Georgia Dixon


Deepak Chopra on genetic health and 6 pillars of wellbeing

Deepak Chopra on genetic health and 6 pillars of wellbeing

How are you feeling today? For many of us, being able to answer “pretty good” seems like a personal victory. But Deepak Chopra - the spiritual guru with the bejewelled spectacles who counts Oprah Winfrey as a bestie - says we need to raise our expectations. The aim? To leap into “radical wellbeing”. So, what does that mean exactly?

“Radical wellbeing is beyond just good health,” says Chopra, speaking from his office in California. “It’s a state where you’re constantly experiencing a joyful, energetic body; a loving, compassionate heart; a restful, alert, reflective mind; and then, most importantly, lightness of being, carefreeness and joy. Those qualities result in a great body and mind expression, automatically.”

Our phone call is scheduled for five o’clock on a Friday evening - a time of the week when many people feel exhausted. Is it really possible to live with all of these qualities when we are overstretched, overworked and at the end of our tether? “I can only say that has been my life,” says Chopra.

“I know a lot of people who have the same experience of life, too. So, yes, it is possible.”

Deepak Chopra, who has been dubbed the “prophet of alternative medicine”, is a physician who trained in neuroendocrinology - the study of brain chemistry. He has devoted his career to exploring the link between mental and physical wellbeing. He taught Elizabeth Taylor how to meditate, has holidayed with Oprah Winfrey in India and, according to Lady Gaga, helped her to “embrace my own insanity”.

This month the author of more than 80 self-help books will visit Australia to host a two-day conference in Melbourne on the Neuroscience of Enlightenment and the lifestyle choices that can, he says, radically boost wellbeing and even reverse genetic ageing. His latest book, Super Genes, examines the “epigenetics of meditation and self-directed biological transformation” - basically, how certain healthy habits can influence our DNA and reduce the risk of diseases such as cancer and Alzheimer’s.

Chopra is a good advertisement for his own product. This year he will celebrate his 70th birthday. “Which is shocking,” he says, “because my biological age is probably 35.” He puts his inner youthfulness down to “good, peaceful sleep every night; a little bit of meditation every day; healthy emotions like love, compassion, joy and peace of mind; movement - at least 10,000 steps; and, finally, good nutrition.”

The pensioner - if you are to go by his chronological age - gets up at 5am every day to meditate and then does a yoga class. He follows an ayurvedic diet and used to be a “heavy meat eater” but now prefers a vegetarian diet with a little seafood. He believes that “the biggest enemy in people’s diet is inflammation”, and so advocates foods that fight inflammation such as berries, tomatoes, ginger and turmeric.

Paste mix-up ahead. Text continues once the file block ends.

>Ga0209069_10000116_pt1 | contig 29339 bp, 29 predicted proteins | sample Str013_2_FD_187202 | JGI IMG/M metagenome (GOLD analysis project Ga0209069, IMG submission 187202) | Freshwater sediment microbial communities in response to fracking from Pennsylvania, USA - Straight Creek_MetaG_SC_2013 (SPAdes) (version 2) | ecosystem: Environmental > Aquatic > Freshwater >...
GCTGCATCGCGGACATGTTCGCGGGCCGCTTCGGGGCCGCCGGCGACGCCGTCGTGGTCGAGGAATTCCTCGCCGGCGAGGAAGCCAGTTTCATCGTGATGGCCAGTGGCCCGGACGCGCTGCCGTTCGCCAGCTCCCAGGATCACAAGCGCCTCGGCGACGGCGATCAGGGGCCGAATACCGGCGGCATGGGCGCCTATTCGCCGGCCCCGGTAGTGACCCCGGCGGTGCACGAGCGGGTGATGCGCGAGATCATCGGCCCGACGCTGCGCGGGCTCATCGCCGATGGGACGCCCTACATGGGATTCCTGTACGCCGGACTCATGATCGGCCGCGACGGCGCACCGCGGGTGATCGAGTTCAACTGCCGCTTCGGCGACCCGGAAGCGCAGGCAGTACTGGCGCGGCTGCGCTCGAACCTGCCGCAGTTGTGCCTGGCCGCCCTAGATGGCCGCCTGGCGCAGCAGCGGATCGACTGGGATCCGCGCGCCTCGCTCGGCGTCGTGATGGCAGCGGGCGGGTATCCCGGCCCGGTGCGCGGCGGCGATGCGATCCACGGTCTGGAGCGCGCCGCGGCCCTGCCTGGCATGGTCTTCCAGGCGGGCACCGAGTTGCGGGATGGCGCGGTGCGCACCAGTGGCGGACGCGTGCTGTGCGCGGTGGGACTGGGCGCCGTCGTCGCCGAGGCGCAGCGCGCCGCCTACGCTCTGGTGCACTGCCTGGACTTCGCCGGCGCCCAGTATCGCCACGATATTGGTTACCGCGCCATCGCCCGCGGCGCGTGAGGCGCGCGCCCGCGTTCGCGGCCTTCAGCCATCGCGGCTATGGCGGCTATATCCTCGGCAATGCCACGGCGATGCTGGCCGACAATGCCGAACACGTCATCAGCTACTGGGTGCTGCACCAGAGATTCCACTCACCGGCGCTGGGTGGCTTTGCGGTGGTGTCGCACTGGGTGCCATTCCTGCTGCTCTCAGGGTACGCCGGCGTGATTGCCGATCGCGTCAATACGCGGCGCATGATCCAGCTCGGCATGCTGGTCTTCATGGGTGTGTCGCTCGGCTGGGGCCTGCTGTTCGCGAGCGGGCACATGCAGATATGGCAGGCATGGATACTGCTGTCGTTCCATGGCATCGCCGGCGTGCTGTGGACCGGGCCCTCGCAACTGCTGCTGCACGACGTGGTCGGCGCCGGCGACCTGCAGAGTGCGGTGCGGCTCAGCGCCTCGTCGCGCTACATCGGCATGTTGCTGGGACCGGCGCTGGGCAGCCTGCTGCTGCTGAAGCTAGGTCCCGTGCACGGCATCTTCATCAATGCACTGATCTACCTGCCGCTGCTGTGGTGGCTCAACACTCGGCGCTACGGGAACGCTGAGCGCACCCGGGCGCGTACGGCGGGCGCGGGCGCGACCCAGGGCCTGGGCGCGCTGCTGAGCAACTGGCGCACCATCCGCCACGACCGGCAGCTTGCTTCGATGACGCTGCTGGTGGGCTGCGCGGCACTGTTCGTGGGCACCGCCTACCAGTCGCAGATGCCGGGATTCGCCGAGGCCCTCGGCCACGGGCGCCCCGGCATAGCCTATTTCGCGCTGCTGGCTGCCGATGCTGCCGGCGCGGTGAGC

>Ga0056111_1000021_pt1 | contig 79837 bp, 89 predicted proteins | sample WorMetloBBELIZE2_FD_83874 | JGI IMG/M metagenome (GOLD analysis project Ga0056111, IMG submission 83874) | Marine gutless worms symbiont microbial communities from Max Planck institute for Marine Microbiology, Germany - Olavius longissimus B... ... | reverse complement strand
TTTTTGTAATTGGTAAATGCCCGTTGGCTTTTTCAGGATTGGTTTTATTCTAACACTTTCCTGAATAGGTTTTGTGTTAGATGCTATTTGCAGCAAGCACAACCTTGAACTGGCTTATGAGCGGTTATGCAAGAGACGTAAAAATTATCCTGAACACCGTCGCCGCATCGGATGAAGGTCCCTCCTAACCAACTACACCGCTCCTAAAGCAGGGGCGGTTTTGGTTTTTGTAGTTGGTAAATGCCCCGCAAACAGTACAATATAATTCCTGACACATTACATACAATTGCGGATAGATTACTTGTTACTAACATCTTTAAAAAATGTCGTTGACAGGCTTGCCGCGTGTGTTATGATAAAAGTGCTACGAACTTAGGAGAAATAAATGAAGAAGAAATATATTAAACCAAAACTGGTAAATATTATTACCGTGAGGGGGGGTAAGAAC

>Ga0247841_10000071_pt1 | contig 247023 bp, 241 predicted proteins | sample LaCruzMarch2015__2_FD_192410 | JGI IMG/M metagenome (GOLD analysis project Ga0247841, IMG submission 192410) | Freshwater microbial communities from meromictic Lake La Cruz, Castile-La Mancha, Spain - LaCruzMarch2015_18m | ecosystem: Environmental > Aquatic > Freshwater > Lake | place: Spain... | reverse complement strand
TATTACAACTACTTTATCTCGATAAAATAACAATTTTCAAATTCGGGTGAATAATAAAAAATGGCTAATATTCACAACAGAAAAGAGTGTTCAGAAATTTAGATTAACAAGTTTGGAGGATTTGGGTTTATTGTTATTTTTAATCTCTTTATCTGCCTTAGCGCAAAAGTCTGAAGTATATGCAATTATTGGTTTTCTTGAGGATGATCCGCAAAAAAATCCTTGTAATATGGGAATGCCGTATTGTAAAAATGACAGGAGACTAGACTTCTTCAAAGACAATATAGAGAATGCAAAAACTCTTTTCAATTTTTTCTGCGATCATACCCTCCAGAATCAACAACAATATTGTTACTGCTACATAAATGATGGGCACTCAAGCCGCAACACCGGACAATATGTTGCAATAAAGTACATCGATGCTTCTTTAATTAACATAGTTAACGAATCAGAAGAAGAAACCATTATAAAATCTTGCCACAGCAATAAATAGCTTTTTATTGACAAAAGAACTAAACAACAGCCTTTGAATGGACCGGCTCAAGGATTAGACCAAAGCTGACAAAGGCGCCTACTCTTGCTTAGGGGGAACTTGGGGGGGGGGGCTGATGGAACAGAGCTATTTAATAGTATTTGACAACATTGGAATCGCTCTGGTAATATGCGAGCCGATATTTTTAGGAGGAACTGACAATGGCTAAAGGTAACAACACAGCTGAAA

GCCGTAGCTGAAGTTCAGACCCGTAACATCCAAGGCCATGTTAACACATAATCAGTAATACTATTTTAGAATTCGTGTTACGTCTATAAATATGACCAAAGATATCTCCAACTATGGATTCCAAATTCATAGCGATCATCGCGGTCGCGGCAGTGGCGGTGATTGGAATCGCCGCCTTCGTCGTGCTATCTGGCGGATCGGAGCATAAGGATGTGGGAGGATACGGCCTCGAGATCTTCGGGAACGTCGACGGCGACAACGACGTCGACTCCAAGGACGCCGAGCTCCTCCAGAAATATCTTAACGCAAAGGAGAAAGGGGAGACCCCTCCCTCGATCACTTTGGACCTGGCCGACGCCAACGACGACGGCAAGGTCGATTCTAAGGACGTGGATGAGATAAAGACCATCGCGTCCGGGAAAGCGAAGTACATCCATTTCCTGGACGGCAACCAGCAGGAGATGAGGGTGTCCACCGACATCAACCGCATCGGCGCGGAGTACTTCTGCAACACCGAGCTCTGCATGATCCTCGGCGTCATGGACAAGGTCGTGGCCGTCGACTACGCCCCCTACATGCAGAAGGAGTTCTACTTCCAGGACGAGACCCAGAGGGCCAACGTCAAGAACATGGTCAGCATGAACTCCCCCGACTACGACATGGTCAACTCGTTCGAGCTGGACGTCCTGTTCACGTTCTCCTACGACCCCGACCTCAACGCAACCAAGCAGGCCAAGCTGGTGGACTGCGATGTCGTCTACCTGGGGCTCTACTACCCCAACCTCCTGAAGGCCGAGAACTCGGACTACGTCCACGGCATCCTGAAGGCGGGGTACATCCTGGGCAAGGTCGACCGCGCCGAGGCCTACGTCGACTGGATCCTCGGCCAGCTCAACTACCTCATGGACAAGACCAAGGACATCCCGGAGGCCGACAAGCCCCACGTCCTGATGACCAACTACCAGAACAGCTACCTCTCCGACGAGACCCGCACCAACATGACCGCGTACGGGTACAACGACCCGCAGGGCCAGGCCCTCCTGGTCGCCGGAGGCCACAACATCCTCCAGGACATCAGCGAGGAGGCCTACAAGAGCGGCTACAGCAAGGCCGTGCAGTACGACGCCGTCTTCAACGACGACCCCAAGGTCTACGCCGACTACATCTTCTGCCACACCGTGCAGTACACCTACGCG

Although Chopra’s sentences are populated with New Age jargon such as “inner being” and “deeper consciousness”, he backs his beliefs with medical research undertaken by the Chopra Foundation, a centre where “science and soul co-exist” and which funds trials into alternative therapies.


Unlike the common stereotype of New Age thinkers shying away from technology, he is never far from his smartphone and always travels with his Dream Weaver, a light and sound machine that he claims eases the wearer into a meditative state. On Facebook, where Chopra has more than two million followers, you can take a virtual reality tour of his office. He even has his own Xbox game in which the player has to navigate through various energy chakras.

“Technology is neutral and you can either be its master or its slave,” says Chopra. “I would say, set aside time every day for technology, just like you should set aside time every day for relationships, mindful eating and sleep.”

His latest project is a wellbeing app called Jiyo. It features how-to articles about self-growth but is also a social platform. You can follow “people like you” and post “insights” you experience on your wellness journey. This isn’t about posting gym selfies - although they’re sure to feature. He believes people should be more open about their emotional coping mechanisms, whether it’s how they’ve overcome insomnia or learnt to meditate without drifting towards thoughts about their shopping lists.

“It’s good [for friends] to meet once in a while to talk about these things,” he says. “Or you can do it now by creating your own [online] social network.”

Chopra is a proud father and grandfather. He recommends that women read a memoir written by his daughter, Mallika Chopra. Living with Intent chronicles her attempts to find spiritual contentment as an overwhelmed mother. He has also co-authored a book with his son, Gotham, about the circumstances that “pushed us together in adulthood”.

Does he have any advice for parents who want to raise happy, healthy children? “Before the age of five, or even 10, children follow your example,” says Chopra. “Children will not listen to what you say but will watch what you do. It’s a phenomenon called mirror neurone. We learn by imitation.”